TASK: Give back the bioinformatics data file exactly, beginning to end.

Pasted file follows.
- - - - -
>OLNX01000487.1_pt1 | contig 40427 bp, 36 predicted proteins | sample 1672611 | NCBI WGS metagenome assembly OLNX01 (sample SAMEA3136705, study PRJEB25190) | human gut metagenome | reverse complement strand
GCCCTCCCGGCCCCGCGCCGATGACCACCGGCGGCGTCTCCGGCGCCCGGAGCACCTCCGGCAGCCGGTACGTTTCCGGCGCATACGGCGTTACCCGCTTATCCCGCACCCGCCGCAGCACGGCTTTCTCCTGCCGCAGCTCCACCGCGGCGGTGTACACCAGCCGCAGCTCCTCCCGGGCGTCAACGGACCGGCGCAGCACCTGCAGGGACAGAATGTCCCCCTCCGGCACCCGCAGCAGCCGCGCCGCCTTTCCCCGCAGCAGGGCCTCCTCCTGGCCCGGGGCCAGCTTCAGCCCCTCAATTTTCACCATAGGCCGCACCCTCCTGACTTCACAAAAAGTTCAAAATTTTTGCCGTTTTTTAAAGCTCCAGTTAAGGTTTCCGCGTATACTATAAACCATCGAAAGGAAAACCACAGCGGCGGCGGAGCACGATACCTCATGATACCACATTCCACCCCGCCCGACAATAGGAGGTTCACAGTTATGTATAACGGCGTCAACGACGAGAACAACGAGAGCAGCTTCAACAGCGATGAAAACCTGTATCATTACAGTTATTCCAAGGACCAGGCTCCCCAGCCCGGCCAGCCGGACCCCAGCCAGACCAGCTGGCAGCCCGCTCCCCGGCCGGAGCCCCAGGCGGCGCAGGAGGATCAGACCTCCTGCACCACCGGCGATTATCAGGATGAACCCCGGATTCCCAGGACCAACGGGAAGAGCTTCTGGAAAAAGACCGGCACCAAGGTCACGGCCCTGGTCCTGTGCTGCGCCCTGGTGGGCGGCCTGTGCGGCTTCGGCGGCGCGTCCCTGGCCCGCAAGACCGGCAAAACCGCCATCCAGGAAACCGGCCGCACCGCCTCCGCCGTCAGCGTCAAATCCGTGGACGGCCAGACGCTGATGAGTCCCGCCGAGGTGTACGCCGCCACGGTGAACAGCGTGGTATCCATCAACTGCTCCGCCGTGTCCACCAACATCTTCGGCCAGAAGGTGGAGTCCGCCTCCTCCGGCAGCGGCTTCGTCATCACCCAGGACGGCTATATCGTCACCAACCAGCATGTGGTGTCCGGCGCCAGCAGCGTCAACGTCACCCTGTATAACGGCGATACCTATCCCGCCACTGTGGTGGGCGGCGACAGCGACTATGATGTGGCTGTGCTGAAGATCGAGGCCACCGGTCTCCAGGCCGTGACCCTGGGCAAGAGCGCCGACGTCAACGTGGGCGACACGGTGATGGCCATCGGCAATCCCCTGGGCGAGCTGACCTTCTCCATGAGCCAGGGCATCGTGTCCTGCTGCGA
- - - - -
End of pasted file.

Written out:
>OLNX01000487.1_pt1 | contig 40427 bp, 36 predicted proteins | sample 1672611 | NCBI WGS metagenome assembly OLNX01 (sample SAMEA3136705, study PRJEB25190) | human gut metagenome | reverse complement strand
GCCCTCCCGGCCCCGCGCCGATGACCACCGGCGGCGTCTCCGGCGCCCGGAGCACCTCCGGCAGCCGGTACGTTTCCGGCGCATACGGCGTTACCCGCTTATCCCGCACCCGCCGCAGCACGGCTTTCTCCTGCCGCAGCTCCACCGCGGCGGTGTACACCAGCCGCAGCTCCTCCCGGGCGTCAACGGACCGGCGCAGCACCTGCAGGGACAGAATGTCCCCCTCCGGCACCCGCAGCAGCCGCGCCGCCTTTCCCCGCAGCAGGGCCTCCTCCTGGCCCGGGGCCAGCTTCAGCCCCTCAATTTTCACCATAGGCCGCACCCTCCTGACTTCACAAAAAGTTCAAAATTTTTGCCGTTTTTTAAAGCTCCAGTTAAGGTTTCCGCGTATACTATAAACCATCGAAAGGAAAACCACAGCGGCGGCGGAGCACGATACCTCATGATACCACATTCCACCCCGCCCGACAATAGGAGGTTCACAGTTATGTATAACGGCGTCAACGACGAGAACAACGAGAGCAGCTTCAACAGCGATGAAAACCTGTATCATTACAGTTATTCCAAGGACCAGGCTCCCCAGCCCGGCCAGCCGGACCCCAGCCAGACCAGCTGGCAGCCCGCTCCCCGGCCGGAGCCCCAGGCGGCGCAGGAGGATCAGACCTCCTGCACCACCGGCGATTATCAGGATGAACCCCGGATTCCCAGGACCAACGGGAAGAGCTTCTGGAAAAAGACCGGCACCAAGGTCACGGCCCTGGTCCTGTGCTGCGCCCTGGTGGGCGGCCTGTGCGGCTTCGGCGGCGCGTCCCTGGCCCGCAAGACCGGCAAAACCGCCATCCAGGAAACCGGCCGCACCGCCTCCGCCGTCAGCGTCAAATCCGTGGACGGCCAGACGCTGATGAGTCCCGCCGAGGTGTACGCCGCCACGGTGAACAGCGTGGTATCCATCAACTGCTCCGCCGTGTCCACCAACATCTTCGGCCAGAAGGTGGAGTCCGCCTCCTCCGGCAGCGGCTTCGTCATCACCCAGGACGGCTATATCGTCACCAACCAGCATGTGGTGTCCGGCGCCAGCAGCGTCAACGTCACCCTGTATAACGGCGATACCTATCCCGCCACTGTGGTGGGCGGCGACAGCGACTATGATGTGGCTGTGCTGAAGATCGAGGCCACCGGTCTCCAGGCCGTGACCCTGGGCAAGAGCGCCGACGTCAACGTGGGCGACACGGTGATGGCCATCGGCAATCCCCTGGGCGAGCTGACCTTCTCCATGAGCCAGGGCATCGTGTCCTGCTGCGA